[Humanist] 24.187 community: DH2010

Humanist Discussion Group willard.mccarty at mccarty.org.uk
Mon Jul 12 10:17:47 CEST 2010

                 Humanist Discussion Group, Vol. 24, No. 187.
         Centre for Computing in the Humanities, King's College London
                Submit to: humanist at lists.digitalhumanities.org

        Date: Mon, 12 Jul 2010 09:07:48 +0100
        From: Melissa Terras <m.terras at ucl.ac.uk>
        Subject: Re: [Humanist] 24.184 community
        In-Reply-To: <20100711151533.5CBE857E95 at woodward.joyent.us>

Dear Willard,

Thank you for your posting - I have been really astounded by feedback to 
my plenary at DH2010.

I just wanted to point out that, for those who weren't there, I've put 
up an approximation of what I hoped to say on the day at



On 11/07/2010 16:15, Humanist Discussion Group wrote:
>                   Humanist Discussion Group, Vol. 24, No. 184.
>           Centre for Computing in the Humanities, King's College London
>                         www.digitalhumanities.org/humanist
>                  Submit to: humanist at lists.digitalhumanities.org
>          Date: Sun, 11 Jul 2010 16:09:10 +0100
>          From: Willard McCarty<willard.mccarty at mccarty.org.uk>
>          Subject: community
> Dear colleagues,
> I don't know how much of the following will make sense to anyone other
> than the 420+ attendees of Digital Humanities 2010, but I think it is
> important to record the fleeting sense of community that one can only
> get while being physically present in the midst of one -- in this case
> for all too brief a time. And now it is only remembered.
> Communities, Benedict Anderson and others have taught us, are imagined.
> They don't just happen. But once imagined they can in turn support,
> nurture and extend our imaginings in all sorts of ways, even for those
> who work mostly alone. There is, of course, the strong Gemütlichkeit of
> a pleasant gathering over a fine meal, with friends, music, wine and so
> on, in an architecturally and otherwise also culturally fascinating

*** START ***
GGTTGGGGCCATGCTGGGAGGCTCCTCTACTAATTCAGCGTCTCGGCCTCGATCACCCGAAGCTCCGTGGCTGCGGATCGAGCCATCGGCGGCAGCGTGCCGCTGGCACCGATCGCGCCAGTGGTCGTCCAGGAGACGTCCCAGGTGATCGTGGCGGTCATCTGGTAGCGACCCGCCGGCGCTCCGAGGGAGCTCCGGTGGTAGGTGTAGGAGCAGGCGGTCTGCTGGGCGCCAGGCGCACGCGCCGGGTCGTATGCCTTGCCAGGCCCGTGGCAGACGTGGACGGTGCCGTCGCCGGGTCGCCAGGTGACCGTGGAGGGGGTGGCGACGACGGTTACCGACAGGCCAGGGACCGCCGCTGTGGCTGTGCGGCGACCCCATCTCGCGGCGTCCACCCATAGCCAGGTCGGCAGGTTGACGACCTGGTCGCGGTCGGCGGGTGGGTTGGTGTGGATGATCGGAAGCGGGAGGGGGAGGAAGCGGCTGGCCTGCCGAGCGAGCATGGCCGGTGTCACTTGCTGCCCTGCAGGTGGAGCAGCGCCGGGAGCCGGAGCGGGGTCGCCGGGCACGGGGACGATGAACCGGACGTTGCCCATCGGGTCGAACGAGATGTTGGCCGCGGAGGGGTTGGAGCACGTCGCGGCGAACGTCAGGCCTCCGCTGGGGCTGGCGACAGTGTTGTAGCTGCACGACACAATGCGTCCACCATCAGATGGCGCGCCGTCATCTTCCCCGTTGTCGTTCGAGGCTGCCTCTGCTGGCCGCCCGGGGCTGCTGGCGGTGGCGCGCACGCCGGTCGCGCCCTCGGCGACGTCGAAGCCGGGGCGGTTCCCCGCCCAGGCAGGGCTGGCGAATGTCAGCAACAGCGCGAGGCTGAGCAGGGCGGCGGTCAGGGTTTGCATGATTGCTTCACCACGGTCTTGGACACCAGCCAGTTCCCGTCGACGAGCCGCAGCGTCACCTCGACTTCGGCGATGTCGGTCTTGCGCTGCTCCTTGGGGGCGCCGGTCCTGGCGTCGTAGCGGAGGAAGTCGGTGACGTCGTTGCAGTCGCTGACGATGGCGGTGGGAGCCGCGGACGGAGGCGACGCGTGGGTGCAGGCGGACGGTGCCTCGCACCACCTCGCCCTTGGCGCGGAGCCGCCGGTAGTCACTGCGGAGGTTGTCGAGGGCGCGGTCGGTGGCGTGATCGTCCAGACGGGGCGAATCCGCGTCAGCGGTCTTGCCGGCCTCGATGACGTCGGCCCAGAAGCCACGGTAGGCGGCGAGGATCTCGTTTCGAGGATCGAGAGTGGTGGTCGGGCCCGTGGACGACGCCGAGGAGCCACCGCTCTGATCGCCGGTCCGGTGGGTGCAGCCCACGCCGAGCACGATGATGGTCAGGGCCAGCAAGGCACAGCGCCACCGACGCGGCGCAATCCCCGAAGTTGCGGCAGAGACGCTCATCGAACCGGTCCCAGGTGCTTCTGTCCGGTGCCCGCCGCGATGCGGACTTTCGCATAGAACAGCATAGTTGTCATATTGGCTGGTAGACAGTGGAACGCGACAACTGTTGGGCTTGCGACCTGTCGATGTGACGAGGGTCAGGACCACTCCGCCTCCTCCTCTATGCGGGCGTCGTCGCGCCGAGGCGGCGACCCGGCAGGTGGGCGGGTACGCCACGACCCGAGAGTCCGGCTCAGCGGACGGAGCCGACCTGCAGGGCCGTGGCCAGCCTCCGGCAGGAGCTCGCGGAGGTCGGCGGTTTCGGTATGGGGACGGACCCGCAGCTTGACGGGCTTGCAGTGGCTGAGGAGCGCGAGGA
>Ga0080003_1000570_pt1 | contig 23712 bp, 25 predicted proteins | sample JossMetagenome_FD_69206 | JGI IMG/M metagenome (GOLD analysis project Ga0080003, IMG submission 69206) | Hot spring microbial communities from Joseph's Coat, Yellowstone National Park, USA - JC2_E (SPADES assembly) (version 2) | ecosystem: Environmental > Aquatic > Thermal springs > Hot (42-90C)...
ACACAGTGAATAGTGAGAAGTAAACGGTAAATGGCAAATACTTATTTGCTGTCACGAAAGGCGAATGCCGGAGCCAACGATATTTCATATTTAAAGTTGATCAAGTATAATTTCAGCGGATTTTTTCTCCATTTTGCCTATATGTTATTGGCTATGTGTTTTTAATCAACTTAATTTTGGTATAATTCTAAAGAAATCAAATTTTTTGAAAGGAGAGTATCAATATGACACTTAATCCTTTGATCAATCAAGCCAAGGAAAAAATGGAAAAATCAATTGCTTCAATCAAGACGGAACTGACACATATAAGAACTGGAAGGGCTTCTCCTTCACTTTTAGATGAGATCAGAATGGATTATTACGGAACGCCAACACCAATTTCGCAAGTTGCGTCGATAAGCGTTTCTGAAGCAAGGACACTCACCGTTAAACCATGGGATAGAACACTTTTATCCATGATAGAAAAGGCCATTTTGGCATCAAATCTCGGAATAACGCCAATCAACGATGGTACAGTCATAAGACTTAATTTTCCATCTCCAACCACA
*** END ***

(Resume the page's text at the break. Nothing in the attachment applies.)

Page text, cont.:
> Great Hall, as was for the conference banquet last night. But, I think,
> that's not all there is to it. After all the years the conferences of
> this community of researcher-practitioners have been going on, we still
> come close to the essentials of what I imagined long ago the academic
> life would be -- the vision that fuelled my own long-wandering path and,
> I'd assume, that of many others. Is this the experience of academics in
> other fields and of those in other professions?
> It's remarkable further because all around us economic gloom is
> thickening and lesser sorts of people are reacting badly, as they always
> do. In the universally acclaimed keynote address which ended the formal
> academic programme of DH2010, Melissa Terras mentioned then rhetorically
> turned aside from the threat several times, making its seriousness plain
> to everyone. But at the same time she delivered the message with an
> energy and infectious enthusiasm that really said it all: we are
> intelligently in love with a wonderful field of research and practice --
> despite everything, including our own imperfections.
> What I'm saying is that we have here an opportunity to reflect on how an
> important state of affairs, our own, has come about and that it is
> urgent we do so because it is not something independent of us that will
> automatically propagate into the future. It could vanish when the old
> guard finally shuffles off (or dances off), as they are doing,
> particularly if we forget, as we have, what they did. It could vanish by
> our losing sight of what you see only when you stand at the intersection
> of the humanities and computing and not from within any of the
> disciplines themselves. It could be destroyed by self-importance. It
> could, Melissa pointed out, be destroyed because we don't have the wit
> to articulate what exactly the digital humanities is when someone with
> their hands on the budget asks what for, or mistakes something else for it.
> (That last point deserves an aside. Opinions vary, but I think the best
> way for us to communicate what we're for is to ask questions when
> questioned, to draw out what the questioner is interested in and then
> develop a realisation of our field from within his or her own concerns.
> I think it's simply asking too much to expect someone who has never gone
> walkabout in a disciplinary sense to take in a research activity that is
> not bounded by any discipline but has intimate relations with all of them.)
> But back to last night, and the time preceeding it at DH2010. Wonderful,
> memorable, exemplary. Some photos are collected on the conference site
> (dh2010.cch.kcl.ac.uk/), others soon, with a video record of the entire
> event, by means of which you'll be able to see, or vividly recall, much
> that I would like to describe but cannot.
> Next year at Stanford, the year after at Hamburg. Much to ponder and
> discuss meanwhile.
> Yours,
> WM

Melissa M. Terras MA MSc DPhil CLTHE CITP FHEA
Senior Lecturer in Electronic Communication
Department of Information Studies
Henry Morley Building
University College London
Gower Street

Tel: 020-7679-7206 (direct), 020-7679-7204 (dept), 020-7383-0557 (fax)
Email: m.terras at ucl.ac.uk
Web: http://www.ucl.ac.uk/infostudies/melissa-terras/
Blog: http://melissaterras.blogspot.com/

Deputy Director, UCL Centre for Digital Humanities: http://www.ucl.ac.uk/dh/
General Editor, Digital Humanities Quarterly: http://www.digitalhumanities.org/dhq/

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